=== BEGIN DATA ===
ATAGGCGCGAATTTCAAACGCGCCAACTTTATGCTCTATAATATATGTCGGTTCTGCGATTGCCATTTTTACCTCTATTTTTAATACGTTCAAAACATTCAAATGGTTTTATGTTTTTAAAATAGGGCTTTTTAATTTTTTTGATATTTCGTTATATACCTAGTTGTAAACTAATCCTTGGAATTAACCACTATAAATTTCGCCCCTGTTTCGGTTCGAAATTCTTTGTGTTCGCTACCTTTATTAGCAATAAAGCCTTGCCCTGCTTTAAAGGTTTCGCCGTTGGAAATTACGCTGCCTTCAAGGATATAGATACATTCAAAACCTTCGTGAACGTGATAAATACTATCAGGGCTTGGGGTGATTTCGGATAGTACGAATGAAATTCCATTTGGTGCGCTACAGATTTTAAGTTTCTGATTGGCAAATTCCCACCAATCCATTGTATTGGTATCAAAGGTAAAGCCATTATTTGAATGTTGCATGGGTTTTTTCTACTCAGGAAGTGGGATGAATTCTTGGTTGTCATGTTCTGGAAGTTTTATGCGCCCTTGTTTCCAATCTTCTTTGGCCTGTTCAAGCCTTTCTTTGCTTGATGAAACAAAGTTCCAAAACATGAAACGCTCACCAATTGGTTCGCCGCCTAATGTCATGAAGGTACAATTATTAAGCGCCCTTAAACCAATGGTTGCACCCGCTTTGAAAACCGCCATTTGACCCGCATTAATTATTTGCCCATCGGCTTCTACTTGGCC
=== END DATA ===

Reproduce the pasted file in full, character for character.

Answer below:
ATAGGCGCGAATTTCAAACGCGCCAACTTTATGCTCTATAATATATGTCGGTTCTGCGATTGCCATTTTTACCTCTATTTTTAATACGTTCAAAACATTCAAATGGTTTTATGTTTTTAAAATAGGGCTTTTTAATTTTTTTGATATTTCGTTATATACCTAGTTGTAAACTAATCCTTGGAATTAACCACTATAAATTTCGCCCCTGTTTCGGTTCGAAATTCTTTGTGTTCGCTACCTTTATTAGCAATAAAGCCTTGCCCTGCTTTAAAGGTTTCGCCGTTGGAAATTACGCTGCCTTCAAGGATATAGATACATTCAAAACCTTCGTGAACGTGATAAATACTATCAGGGCTTGGGGTGATTTCGGATAGTACGAATGAAATTCCATTTGGTGCGCTACAGATTTTAAGTTTCTGATTGGCAAATTCCCACCAATCCATTGTATTGGTATCAAAGGTAAAGCCATTATTTGAATGTTGCATGGGTTTTTTCTACTCAGGAAGTGGGATGAATTCTTGGTTGTCATGTTCTGGAAGTTTTATGCGCCCTTGTTTCCAATCTTCTTTGGCCTGTTCAAGCCTTTCTTTGCTTGATGAAACAAAGTTCCAAAACATGAAACGCTCACCAATTGGTTCGCCGCCTAATGTCATGAAGGTACAATTATTAAGCGCCCTTAAACCAATGGTTGCACCCGCTTTGAAAACCGCCATTTGACCCGCATTAATTATTTGCCCATCGGCTTCTACTTGGCC